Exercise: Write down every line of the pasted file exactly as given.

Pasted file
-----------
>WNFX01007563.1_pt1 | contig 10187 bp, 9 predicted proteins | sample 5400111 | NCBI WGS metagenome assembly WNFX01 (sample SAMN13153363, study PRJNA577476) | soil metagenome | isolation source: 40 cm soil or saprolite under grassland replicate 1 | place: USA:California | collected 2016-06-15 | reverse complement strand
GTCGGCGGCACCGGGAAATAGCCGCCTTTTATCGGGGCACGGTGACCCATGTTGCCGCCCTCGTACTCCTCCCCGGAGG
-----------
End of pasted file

>WNFX01007563.1_pt1 | contig 10187 bp, 9 predicted proteins | sample 5400111 | NCBI WGS metagenome assembly WNFX01 (sample SAMN13153363, study PRJNA577476) | soil metagenome | isolation source: 40 cm soil or saprolite under grassland replicate 1 | place: USA:California | collected 2016-06-15 | reverse complement strand
GTCGGCGGCACCGGGAAATAGCCGCCTTTTATCGGGGCACGGTGACCCATGTTGCCGCCCTCGTACTCCTCCCCGGAGG